Why is it being investigated?


Clearly, hydrokinetic power is a carbon free, low impact and domestic source of renewable energy. Moreover, a recent study by the Electric Power Research Institute (EPRI) found that by 2025, the U.S. could develop a minimum of 13,000 megawatts of river and ocean based hydrokinetic power. Earlier estimates suggested the U.S. could potentially double its hydropower output with newly developed technology. This is enough energy to power roughly 12 million homes [3].
Another assessment, done by the Idaho National Laboratory stated that nearly 30,000 MW of hydropower exist within the United States, and that over 60% of this energy is available in western states, and could be harnessed without any additional dams [2].

Wave energy follows the similar principals of other hydro kinetic power designs. It is completely renewable, and because of the density of water compared to the density of air, it is expected to be able to harness considerably more energy over smaller areas. These systems are also desirable because of their ability to be unseen. The systems are generally stationed miles offshore and away from public interest, unlike the wind turbines that can be seen for miles in any direction.

When considering tidal energy research, some coastal areas have such intense tidal pulls that it would seem wasteful to ignore the potential energy that could be harnessed. The Alaskan coast alone has two tidal areas that alone could produce as much as 10,000 MW of electricity an hour. These new tidal units would be similar to the wave power generation systems in that they can be completely out of public sight[4]. The tidal systems can be completely submerged many meters below the water and can pose little to no danger to area wildlife.

What are the drawbacks and challenges?

Though there are discrepancies between studies, it remains clear that abundant potential exists. One may ask then, why the technology has not passed its current level. Most importantly, the technology is being stymied by the initial startup costs. These costs are associated with research and development and initial investment costs. This is a common factor to all emerging energy technologies, and one that is significantly affected by a fluctuating economy.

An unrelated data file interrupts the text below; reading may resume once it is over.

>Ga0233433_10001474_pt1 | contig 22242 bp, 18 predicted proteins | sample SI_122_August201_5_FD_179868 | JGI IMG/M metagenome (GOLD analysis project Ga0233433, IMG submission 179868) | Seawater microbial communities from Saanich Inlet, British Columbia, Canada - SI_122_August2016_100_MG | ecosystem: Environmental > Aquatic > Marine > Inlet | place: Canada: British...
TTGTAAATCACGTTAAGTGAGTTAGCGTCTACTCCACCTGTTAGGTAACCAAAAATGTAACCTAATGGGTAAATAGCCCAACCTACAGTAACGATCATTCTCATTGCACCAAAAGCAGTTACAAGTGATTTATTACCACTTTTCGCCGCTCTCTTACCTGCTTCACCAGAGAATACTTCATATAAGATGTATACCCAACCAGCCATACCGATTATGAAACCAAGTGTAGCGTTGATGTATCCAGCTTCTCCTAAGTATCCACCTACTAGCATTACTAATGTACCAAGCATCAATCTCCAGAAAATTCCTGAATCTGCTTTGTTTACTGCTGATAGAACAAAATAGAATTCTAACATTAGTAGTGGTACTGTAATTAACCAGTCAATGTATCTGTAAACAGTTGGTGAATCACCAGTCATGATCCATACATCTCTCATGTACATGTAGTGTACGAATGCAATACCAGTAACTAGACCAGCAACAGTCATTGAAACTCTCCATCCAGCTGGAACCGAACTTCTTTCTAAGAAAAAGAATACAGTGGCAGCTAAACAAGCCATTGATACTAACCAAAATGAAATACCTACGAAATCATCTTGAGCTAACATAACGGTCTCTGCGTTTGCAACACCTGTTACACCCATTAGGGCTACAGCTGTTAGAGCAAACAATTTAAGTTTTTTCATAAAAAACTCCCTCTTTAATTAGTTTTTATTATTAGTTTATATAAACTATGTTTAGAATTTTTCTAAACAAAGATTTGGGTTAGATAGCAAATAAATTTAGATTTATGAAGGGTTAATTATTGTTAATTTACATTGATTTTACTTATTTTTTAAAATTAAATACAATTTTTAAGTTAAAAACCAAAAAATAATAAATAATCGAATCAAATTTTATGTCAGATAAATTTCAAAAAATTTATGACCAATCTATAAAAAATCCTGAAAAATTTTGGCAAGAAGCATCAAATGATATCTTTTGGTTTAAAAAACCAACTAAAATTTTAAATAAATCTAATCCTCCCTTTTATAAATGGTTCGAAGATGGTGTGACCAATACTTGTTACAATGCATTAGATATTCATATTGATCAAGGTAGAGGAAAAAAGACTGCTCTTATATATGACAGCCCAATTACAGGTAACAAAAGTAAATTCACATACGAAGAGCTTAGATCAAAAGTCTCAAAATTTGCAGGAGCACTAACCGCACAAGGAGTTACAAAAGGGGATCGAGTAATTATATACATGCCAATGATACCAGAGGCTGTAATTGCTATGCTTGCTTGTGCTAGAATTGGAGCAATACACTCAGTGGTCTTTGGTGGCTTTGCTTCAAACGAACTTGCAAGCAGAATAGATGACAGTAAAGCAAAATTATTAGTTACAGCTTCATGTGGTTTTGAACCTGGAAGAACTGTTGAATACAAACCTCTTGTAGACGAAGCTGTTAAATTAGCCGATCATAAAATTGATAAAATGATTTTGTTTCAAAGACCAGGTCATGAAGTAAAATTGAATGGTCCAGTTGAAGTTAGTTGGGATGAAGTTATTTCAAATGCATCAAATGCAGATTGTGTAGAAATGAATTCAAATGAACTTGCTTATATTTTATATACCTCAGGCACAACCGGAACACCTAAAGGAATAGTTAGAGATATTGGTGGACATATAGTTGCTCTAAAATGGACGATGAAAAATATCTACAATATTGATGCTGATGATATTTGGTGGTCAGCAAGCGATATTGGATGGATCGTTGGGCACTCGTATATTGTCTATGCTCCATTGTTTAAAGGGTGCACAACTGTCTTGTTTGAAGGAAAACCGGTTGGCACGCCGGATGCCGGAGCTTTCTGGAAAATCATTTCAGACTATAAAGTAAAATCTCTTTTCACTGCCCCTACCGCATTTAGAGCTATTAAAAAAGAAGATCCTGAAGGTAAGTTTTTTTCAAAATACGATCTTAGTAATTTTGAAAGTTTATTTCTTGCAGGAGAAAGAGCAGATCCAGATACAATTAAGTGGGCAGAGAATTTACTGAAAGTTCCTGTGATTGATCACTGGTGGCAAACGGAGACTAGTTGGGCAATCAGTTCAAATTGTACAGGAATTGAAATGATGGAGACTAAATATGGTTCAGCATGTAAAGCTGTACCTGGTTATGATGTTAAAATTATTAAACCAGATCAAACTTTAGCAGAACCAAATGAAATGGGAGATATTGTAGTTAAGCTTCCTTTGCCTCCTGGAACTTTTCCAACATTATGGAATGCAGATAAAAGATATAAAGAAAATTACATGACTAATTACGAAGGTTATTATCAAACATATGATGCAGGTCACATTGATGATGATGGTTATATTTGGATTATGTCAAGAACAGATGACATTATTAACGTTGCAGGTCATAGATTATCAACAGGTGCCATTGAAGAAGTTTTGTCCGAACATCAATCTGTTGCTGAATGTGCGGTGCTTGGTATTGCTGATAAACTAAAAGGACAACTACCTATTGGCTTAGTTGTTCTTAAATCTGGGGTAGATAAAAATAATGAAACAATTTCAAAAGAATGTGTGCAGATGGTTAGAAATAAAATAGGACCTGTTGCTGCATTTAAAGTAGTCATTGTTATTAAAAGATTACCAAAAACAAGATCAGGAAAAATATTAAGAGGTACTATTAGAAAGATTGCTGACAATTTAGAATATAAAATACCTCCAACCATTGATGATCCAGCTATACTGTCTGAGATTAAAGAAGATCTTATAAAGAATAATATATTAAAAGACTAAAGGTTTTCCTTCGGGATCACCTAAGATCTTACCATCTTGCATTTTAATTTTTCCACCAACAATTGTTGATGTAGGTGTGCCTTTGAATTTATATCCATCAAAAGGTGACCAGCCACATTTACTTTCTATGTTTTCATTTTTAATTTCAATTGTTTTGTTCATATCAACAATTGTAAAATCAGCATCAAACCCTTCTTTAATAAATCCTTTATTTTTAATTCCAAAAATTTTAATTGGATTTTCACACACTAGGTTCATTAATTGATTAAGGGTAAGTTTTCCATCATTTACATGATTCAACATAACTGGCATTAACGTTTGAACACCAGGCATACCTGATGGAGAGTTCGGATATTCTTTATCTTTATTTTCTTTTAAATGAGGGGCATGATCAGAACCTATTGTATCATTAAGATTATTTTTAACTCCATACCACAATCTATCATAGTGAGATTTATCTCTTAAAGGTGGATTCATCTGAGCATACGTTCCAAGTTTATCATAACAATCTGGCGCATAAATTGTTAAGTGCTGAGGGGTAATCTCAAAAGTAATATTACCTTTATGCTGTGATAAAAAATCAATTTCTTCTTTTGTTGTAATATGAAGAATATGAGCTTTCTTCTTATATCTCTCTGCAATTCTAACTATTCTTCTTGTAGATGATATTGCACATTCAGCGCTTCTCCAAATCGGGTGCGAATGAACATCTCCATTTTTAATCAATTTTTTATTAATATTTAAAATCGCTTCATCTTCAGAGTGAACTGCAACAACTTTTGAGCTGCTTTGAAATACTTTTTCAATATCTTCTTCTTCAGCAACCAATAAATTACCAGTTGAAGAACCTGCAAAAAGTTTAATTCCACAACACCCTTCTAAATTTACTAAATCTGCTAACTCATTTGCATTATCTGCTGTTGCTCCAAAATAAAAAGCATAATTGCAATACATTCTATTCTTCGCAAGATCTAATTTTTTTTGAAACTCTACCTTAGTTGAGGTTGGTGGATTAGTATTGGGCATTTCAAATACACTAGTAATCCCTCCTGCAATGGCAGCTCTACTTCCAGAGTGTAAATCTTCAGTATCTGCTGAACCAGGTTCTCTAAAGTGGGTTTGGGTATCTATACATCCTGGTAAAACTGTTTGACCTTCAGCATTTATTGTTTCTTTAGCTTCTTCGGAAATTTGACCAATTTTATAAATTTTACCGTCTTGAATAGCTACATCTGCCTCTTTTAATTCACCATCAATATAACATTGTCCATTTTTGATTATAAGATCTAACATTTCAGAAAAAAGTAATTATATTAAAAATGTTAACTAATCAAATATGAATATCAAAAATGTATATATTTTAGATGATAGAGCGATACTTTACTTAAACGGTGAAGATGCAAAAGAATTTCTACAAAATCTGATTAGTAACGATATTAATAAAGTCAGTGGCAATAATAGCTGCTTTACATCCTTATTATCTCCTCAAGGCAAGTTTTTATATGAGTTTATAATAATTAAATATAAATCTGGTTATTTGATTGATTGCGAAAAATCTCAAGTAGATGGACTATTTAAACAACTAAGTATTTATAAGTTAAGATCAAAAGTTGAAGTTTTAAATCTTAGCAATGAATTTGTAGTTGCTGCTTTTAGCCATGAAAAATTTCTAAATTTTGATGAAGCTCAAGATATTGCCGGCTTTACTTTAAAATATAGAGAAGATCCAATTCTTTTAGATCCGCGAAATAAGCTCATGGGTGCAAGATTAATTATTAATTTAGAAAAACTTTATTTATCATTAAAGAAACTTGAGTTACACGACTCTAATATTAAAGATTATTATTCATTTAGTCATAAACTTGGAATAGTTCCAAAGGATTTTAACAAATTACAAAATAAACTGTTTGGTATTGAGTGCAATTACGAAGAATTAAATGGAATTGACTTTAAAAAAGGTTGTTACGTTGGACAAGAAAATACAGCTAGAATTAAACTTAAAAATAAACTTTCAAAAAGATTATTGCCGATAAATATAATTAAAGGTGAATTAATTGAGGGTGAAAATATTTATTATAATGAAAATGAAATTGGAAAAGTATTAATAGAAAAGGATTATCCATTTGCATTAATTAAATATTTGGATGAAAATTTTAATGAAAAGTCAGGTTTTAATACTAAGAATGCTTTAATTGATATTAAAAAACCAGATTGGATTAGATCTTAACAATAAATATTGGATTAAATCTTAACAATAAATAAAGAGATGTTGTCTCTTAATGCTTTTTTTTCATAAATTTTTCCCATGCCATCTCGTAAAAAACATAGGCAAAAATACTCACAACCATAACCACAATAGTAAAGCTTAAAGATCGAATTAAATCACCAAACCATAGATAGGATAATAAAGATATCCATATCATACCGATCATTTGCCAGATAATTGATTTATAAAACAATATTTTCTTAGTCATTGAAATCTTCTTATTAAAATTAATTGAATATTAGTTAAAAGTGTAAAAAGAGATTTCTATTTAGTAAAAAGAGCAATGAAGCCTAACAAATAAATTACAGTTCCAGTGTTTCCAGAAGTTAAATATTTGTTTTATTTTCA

Furthermore, traditional private financing models require payback periods of 5-7 years, while in most cases it can take up to 3 years for a project to receive licensing after a working prototype demonstration has proven successful. Instead, “aggressive front-end project financing and project buy-downs are needed to get the early-stage commercial projects in place and on the way to improving a technology to a cost-competitive, commercial scale [3].”

Various existing companies have performed economic feasibility studies, but have chosen to keep their findings proprietary. Public findings include The Commercial Prospects for Tidal Stream Power, (2) prepared in 2001 by Binnie Black & Veatch for the UK Department of Trade and Industry, and the March 2004 work, The Costs of Generating Electricity, by The (UK) Royal Academy of Engineering. These studies have both produced projected initial costs, which include manufacturing investments, to be between 8 and 10 cents per kWh. Since current wind technology has produced electricity as low as 4 cents per kWh, it is not unreasonable to expect similar results from well placed hydro generators [3].

Additionally, the “best” method for harnessing the energy has not been determined. This is again reflected by the diversity seen in prototype designs. Only time and continued research will lead to increased understanding of the factors involved with this new form of power generation, and the factors involved with creating efficient harnessing techniques. This new technology also faces complications when attempting to integrate itself with the existing power grid. With power generation mainly occurring underwater, in remote areas, or possible miles off shore, there becomes an additional technological and financial hurdle to be overcome. Solving this issue will require the integrated teamwork of traditional utilities with hydropower developers.